But there's no point fretting about what people call you. Enough ill will can turn anything into an attack. Even your own actual name.

"I think he's making fun of your army coat," said Sam Hellerman as we headed inside. Maybe that was it. I admit, I did look a little silly in the coat, especially since I hardly ever took it off, even in the hottest weather. I couldn't take it off, for reasons I'll get to in a bit.


From the Hardcover edition.
Frank Portman

About Frank Portman

Frank Portman - King Dork

Photo © Bobby Jordan

“Why did you decide to write a Young Adult Novel?”

That's usually the first question you get when someone learns you have written a book like King Dork. One way to respond is to say: "I've only written the one book. But I've read… several." Said in the right way, it can be pretty funny. You pause, make your eyes go a bit wry, yet serious, and slightly emphasize the word "several." See, "several" sounds like too few books to have read when you're going around saying you're an author. But of course, the questioner thinks, he could be kidding. Couldn't he? If things go according to plan, the next question will be: "What is your favorite book you've ever read?" You can answer with a question of your own: "you mean all the way through?" Then look a bit stumped. With any luck, the original question will have been forgotten by then, and you can go back to whatever you were doing.

But I'm going to break with my usual policy here and be perfectly honest: the reason for trying to wriggle out of that question by acting like an idiot is that I don't know the answer. It's not like I "decided" to write a YA novel. The way it happened was, I had misspent pretty much my entire life writing songs for my punk rock band. I had a cult following. One former cult member became a literary agent when he grew up (they do that sometimes - grow up, I mean) and he had the idea that the sort of characters, themes, and turns of phrase that pop up in my songs of arrested adolescent angst might make a pretty good book. I was skeptical but I said I'd give it a shot. I procrastinated for a long, long time. Then one day I started typing and, somehow, through a process I neither understand nor even really remember all that well, the stuff I was typing turned into a novel about a teenager. And, voilà, (if, voilà is the right word), I became a YA novelist. Actually, voilà is definitely not the right word, because it took almost two years in the end, and it was kind of hard. It was like watching grass grow while hitting your head against a rock.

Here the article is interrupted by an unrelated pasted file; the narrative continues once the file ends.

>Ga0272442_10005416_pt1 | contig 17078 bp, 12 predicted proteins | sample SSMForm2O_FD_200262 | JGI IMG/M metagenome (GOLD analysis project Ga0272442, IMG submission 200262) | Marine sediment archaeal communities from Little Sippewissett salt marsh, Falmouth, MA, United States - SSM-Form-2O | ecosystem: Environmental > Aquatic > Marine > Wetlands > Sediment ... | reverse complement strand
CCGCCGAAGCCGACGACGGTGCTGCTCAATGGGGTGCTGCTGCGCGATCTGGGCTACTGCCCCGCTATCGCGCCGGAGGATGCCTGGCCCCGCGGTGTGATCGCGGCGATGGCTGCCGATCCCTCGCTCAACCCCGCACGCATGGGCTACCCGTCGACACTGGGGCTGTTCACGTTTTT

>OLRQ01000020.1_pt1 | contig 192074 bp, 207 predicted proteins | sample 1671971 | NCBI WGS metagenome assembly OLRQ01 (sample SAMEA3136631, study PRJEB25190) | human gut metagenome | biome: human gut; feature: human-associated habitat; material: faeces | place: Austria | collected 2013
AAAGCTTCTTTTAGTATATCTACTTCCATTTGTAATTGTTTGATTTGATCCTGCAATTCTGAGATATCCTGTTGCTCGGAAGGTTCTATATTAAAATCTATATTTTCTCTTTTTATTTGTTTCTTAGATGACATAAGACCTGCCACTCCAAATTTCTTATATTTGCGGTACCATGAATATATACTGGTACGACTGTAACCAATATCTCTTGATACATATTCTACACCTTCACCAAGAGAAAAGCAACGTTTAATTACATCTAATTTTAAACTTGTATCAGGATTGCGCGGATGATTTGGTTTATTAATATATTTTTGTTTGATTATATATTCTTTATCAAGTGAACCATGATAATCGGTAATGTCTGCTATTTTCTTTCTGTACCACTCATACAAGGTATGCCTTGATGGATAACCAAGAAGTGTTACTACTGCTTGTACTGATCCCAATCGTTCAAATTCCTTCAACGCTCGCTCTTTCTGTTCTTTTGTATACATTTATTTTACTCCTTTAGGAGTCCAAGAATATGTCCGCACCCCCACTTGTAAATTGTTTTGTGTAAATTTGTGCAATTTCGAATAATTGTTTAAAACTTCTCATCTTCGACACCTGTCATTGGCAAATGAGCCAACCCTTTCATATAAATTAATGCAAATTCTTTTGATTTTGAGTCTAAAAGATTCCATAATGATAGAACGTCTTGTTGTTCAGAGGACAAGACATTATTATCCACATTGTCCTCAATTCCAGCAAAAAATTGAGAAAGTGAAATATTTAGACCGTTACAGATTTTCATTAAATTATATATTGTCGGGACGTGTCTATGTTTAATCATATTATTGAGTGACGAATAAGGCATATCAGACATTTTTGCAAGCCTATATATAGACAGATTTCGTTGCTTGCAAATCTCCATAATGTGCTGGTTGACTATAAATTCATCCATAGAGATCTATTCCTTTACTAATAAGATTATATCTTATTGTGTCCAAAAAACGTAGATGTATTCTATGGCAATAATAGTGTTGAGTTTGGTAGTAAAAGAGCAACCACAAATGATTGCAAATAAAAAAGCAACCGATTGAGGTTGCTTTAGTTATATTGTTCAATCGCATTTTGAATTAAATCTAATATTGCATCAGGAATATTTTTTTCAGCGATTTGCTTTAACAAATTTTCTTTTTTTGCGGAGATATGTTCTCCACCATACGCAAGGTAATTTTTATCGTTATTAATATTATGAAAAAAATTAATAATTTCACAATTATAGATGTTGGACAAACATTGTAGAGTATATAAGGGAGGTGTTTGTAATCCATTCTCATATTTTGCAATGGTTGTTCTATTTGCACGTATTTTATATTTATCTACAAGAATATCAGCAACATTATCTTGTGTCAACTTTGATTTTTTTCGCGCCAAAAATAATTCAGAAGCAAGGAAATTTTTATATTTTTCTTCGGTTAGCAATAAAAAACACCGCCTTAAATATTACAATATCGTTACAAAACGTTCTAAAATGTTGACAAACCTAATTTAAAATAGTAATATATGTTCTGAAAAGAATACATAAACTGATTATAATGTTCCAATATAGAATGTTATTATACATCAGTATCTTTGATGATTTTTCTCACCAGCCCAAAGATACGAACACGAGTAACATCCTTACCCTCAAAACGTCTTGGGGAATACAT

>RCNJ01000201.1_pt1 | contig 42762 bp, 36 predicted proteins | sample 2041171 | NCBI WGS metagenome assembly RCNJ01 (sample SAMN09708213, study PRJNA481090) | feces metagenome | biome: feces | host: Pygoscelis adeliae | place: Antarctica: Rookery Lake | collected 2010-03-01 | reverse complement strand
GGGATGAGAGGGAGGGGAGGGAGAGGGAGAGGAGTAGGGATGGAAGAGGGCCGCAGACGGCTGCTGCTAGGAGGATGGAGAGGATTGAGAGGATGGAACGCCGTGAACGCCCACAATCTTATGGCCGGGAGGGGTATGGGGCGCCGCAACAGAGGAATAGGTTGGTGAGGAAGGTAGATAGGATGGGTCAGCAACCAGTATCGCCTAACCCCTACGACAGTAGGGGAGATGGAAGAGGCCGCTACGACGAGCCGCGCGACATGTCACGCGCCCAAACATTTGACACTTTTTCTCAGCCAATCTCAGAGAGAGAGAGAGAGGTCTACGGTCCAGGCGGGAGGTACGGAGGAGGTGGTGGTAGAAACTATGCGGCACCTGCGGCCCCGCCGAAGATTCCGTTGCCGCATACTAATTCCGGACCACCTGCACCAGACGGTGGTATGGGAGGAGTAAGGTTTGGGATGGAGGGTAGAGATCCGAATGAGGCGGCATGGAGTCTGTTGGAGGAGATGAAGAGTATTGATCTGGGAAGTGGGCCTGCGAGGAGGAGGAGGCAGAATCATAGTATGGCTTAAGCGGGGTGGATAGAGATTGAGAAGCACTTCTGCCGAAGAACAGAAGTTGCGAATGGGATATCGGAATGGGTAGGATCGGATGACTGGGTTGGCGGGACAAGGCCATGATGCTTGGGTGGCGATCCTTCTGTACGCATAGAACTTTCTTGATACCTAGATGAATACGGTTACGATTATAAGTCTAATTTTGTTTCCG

To continue the unfamiliar technique of being perfectly honest, I'll admit something else: I have, in fact, read a lot more than several YA novels. Like many kids with no friends, I spent a whole lot of time reading. I mean, books were my friends, and I would commune with them in the hallowed halls of my Imagination. Not really - that was a kind of joke. But I had a lot of time on my hands, and what else are you going to do when there's nothing on TV? Like most people, I began flirting with the YA genre by reading the sexy books that I was supposed to be too young for, particularly the ones about girls (there weren't actually all that many sexy ones concerning boys) as a kind of research project for a potential future career as a Great Lover of Women. Most of what I imagined I learned about girls and human relationships from these books, admittedly, turned out to be almost wholly inaccurate, but never mind. Then, when I was the age you're supposed to be when you read teen lit, I tended to avoid it and read "adult books" and "classics" instead.

Then as an older teenager, I worked at the local public library. That job was, once again, like being a kid with no friends, in that I tended to have a lot of time on my hands. So, for something to do in the down time, I assigned myself a little project of reading every book in the Children's Fiction section, from beginning to end, in alphabetical order. I didn't love them all, but I loved a lot of them. (My favorites were darker, psychological studies like those of Robert Cormier, or ultra-wacky stuff like Ellen Raskin—but I gave everything a shot.) I continued to read YA books through my alleged adulthood. And now I read them not only for enjoyment and what I think they call "enrichment," but also out of professional interest, i.e., checking out the competition.